The Bulletin

Australians complacent about COVID-19 despite new wave

Despite increasing case numbers of COVID and the emergence of variants, 
nearly two thirds of Australians are complacent about the risks of infection, a new study shows.

A quantitative research survey conducted by Pfizer Australia showed that compared to a year ago, nearly two thirds (60%) of Australians believe the worst of the COVID-19 pandemic is now over, with a similar number (61%) being less concerned about the impact of COVID-19 in their community. Around half (46%) feel less concerned about their personal risk of serious illness and slightly more than half (57%) think others around them, including family, friends and work colleagues are also less concerned about their personal risk.2

Professor Robert Booy, Infectious Diseases Specialist and Paediatrician, University of Sydney, has warned against complacency during the current wave.  “Protection against COVID-19 infection requires several steps, including ensuring your vaccinations are up to date, practicing COVID safe behaviours and ensuring if you do test positive to COVID, you act fast by talking to your GP to learn if anti-viral medicines are right for you,” he said.

“Recent Federal Government data has shown COVID-19 still poses a very real risk to the health of our communities as we move into a new wave of infections, specifically to those at higher risk of serious illness. The fact that one in three Australians are less likely to test for COVID-19 when they experience symptoms or consult their GP if they test positive compared to a year ago is of concern. Testing earlier means people can seek medical advice sooner and can access anti-viral medicines faster if they are eligible.”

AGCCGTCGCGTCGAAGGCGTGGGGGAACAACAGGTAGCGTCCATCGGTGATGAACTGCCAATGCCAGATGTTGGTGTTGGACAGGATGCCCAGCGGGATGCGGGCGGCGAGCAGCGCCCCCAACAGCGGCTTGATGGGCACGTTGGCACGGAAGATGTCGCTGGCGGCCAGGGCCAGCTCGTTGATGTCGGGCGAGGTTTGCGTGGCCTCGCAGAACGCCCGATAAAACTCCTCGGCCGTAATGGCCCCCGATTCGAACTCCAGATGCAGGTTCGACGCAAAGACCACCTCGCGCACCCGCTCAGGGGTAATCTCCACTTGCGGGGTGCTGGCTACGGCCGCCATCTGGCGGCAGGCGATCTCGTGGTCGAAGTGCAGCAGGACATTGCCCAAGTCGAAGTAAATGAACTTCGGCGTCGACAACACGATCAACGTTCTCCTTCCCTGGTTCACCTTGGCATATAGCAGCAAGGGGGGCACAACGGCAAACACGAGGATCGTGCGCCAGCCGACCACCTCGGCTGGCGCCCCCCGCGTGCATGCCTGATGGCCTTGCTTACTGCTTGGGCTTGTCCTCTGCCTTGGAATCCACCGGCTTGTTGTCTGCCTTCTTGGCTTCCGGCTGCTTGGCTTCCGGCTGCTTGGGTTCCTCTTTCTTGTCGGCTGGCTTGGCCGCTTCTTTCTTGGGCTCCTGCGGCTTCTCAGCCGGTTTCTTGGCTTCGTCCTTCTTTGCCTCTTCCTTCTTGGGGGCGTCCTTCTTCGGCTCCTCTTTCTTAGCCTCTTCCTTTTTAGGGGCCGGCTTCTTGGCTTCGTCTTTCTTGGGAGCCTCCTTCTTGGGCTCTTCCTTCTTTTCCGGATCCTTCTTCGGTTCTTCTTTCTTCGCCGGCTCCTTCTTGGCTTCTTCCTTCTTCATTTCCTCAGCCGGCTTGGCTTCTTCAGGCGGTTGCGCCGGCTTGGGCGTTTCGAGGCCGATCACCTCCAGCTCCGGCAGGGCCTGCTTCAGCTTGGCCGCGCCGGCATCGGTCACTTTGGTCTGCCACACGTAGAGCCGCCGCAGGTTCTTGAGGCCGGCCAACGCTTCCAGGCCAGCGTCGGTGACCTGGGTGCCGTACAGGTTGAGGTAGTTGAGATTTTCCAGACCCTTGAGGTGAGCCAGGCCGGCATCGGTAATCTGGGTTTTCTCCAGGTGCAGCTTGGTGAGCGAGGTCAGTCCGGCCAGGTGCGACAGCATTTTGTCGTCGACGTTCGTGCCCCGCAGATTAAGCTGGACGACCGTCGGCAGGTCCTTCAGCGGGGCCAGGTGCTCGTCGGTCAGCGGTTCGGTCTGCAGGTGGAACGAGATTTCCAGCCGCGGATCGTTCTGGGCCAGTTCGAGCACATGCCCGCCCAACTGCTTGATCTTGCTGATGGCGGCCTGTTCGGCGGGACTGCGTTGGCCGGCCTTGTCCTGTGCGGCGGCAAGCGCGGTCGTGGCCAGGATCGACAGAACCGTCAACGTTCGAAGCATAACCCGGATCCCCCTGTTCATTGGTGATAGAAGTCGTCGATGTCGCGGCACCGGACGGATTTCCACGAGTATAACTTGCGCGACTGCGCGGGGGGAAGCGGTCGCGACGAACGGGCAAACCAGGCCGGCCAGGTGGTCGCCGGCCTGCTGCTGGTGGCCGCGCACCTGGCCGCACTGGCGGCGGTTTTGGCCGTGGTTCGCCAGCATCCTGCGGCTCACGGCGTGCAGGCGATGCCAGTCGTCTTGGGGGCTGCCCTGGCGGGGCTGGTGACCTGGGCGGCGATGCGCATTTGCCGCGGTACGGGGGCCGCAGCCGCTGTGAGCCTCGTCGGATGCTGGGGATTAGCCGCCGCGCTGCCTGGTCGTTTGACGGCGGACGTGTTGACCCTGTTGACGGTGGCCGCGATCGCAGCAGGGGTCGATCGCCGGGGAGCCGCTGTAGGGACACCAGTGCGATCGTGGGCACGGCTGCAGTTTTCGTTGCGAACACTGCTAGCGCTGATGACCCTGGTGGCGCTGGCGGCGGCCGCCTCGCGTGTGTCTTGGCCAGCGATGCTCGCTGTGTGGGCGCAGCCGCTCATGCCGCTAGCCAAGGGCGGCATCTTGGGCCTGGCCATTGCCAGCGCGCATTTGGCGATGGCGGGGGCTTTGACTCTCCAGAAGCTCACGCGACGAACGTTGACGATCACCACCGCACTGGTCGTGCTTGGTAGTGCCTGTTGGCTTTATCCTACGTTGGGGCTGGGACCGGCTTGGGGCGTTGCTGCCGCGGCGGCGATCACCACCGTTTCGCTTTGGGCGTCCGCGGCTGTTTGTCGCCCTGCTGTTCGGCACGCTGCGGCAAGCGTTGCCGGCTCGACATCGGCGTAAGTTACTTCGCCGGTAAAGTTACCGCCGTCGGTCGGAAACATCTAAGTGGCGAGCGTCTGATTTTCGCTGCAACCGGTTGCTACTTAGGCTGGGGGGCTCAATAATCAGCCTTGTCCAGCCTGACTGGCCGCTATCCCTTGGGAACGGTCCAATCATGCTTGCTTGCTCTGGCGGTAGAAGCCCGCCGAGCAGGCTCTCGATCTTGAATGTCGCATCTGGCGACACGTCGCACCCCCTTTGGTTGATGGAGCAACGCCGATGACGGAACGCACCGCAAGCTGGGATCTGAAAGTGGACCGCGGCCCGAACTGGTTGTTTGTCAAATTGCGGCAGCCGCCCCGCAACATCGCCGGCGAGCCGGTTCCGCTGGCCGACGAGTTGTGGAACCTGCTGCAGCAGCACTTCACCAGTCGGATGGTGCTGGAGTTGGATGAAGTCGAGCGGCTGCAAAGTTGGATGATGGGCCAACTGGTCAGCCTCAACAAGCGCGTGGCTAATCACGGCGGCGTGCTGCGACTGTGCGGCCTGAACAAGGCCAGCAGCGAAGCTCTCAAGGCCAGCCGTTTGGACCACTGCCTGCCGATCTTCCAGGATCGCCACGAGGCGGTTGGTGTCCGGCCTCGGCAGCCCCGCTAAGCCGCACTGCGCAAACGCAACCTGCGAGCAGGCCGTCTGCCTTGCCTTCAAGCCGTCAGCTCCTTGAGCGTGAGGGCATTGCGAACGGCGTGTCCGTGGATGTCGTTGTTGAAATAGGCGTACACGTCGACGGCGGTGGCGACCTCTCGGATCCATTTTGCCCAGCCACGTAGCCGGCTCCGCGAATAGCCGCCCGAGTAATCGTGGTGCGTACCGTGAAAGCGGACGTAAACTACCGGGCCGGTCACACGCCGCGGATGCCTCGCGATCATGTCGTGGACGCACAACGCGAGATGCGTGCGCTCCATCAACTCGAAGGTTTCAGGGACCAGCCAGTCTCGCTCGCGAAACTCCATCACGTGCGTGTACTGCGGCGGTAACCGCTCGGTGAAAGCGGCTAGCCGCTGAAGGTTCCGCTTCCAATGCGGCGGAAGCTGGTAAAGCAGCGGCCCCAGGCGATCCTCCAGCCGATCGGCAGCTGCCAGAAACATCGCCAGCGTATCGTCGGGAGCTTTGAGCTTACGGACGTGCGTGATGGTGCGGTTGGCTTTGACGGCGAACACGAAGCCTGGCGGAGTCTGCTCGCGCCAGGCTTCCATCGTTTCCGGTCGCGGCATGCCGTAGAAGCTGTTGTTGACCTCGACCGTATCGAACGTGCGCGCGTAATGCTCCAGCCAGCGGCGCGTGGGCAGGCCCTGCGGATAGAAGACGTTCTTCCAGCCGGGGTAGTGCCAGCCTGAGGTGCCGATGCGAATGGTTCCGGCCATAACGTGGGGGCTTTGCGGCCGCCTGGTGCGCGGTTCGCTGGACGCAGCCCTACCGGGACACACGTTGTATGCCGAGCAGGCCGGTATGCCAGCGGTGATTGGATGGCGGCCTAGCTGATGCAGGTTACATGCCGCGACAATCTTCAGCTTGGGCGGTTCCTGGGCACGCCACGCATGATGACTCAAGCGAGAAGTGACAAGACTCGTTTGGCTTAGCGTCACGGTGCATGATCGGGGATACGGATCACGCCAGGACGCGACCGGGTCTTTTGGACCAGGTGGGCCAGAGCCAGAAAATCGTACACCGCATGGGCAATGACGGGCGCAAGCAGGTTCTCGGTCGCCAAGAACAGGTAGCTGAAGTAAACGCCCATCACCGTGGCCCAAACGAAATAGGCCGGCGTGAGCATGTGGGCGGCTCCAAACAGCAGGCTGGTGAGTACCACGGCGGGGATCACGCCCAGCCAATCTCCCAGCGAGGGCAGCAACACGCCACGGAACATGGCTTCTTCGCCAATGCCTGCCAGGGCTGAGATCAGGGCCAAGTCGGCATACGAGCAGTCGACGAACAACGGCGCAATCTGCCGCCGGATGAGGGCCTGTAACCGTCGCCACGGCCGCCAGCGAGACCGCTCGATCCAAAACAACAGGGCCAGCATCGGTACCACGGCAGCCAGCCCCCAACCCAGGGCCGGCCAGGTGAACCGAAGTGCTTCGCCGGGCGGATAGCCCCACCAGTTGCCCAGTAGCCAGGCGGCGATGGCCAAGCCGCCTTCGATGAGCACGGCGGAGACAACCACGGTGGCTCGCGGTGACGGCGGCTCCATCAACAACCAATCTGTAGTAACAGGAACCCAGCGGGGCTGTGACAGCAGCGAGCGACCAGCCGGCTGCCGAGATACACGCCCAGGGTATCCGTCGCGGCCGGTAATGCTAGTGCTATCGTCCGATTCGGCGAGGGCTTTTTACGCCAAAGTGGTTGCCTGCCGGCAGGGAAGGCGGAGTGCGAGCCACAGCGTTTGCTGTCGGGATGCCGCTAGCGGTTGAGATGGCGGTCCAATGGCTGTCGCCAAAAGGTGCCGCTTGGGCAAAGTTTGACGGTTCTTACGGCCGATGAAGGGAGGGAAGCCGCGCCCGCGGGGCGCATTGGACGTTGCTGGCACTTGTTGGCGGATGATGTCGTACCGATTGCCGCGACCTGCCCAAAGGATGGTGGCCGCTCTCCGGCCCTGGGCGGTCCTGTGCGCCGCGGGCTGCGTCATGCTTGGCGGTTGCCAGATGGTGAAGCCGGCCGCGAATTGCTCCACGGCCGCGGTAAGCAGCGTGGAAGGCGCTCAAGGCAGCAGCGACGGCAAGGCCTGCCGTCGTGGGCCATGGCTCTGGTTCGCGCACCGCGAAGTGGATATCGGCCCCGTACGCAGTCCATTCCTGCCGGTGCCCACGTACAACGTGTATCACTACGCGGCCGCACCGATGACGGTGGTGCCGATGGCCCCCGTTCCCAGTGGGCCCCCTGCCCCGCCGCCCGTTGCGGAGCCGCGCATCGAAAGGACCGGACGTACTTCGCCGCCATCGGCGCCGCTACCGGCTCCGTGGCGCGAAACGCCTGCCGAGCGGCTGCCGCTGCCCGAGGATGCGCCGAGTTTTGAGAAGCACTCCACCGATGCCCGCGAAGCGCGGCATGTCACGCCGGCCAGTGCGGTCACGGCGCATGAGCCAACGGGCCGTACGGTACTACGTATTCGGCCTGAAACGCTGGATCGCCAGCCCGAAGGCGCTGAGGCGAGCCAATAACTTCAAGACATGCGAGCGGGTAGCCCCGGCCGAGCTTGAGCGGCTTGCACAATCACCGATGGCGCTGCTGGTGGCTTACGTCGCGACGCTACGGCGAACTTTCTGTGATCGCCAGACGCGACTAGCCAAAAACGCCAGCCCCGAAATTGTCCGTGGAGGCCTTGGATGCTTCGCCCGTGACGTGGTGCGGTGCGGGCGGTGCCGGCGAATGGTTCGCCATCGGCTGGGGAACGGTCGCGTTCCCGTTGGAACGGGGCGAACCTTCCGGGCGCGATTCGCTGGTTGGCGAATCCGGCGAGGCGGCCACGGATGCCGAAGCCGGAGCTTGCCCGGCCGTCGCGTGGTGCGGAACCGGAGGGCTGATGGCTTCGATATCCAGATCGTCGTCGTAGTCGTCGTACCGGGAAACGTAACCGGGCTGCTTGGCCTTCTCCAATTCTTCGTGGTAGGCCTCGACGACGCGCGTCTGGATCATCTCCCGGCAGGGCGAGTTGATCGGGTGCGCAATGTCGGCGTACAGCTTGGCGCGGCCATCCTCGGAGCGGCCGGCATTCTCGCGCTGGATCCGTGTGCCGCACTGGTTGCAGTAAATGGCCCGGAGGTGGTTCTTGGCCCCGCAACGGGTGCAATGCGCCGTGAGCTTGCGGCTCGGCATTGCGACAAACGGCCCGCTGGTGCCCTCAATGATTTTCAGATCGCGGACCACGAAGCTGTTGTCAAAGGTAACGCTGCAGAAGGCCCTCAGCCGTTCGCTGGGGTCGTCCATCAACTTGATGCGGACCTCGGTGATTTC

Tanya Hall, Chief Executive Officer and Founder, Hearts4heart, urged Australians to remain vigilant. “This research shows that one in five of those at higher risk, like those over 70, those with health conditions like heart disease, lung disease or diabetes, and Aboriginal and Torres Strait Islander people are less likely to test or see a GP if they experience COVID-19 symptoms. These people are more likely to suffer serious illness including hospitalisation from COVID-19, so it’s important these groups act fast by speaking to their GP if they test positive,” she said.

Recent Government data for the week ending 15 November 2022 reported 75,590 cases of COVID-19 across Australia, with an average of 10,799 cases per day. This represents a 38.3% increase compared to the previous week. The Actuaries Institute’s COVID-19 Mortality Working Group estimates deaths from COVID-19 in the first ten months of 2022 are approximately 9,800.4 This makes COVID-19 the third leading cause of death in Australia for January – October 2022. It is expected to also be the third leading cause of death across the whole of 2022.

Pfizer Country Medical Director, Dr Krishan Thiru, said: “We continue to experience the impact of COVID-19 on our communities, especially among those at higher risk. These insights show that we need to bring COVID-19 back on the radar of Australians and we want to play our part in helping raise public awareness of the risk COVID-19 still poses, and the role we all can play in helping protect ourselves and those most at risk.”

If Australians at higher risk do experience COVID-19 symptoms or test positive, they should act fast by seeking medical advice from their GP, calling HealthDirect's helpline (1800 022 222) to find out if they are eligible for anti-viral medicines or visit

This research was released to coincide with the launch of a public health educational initiative featuring eminent Australians, leading medical experts, patient groups and everyday Australians who have come together to raise awareness of the ongoing impact of COVID-19, the role of antivirals and the need to act fast when people test positive to COVID-19. Together, they are united in their goal to help reduce serious illness, hospitalisations, and deaths from COVID-19.

Learn more at

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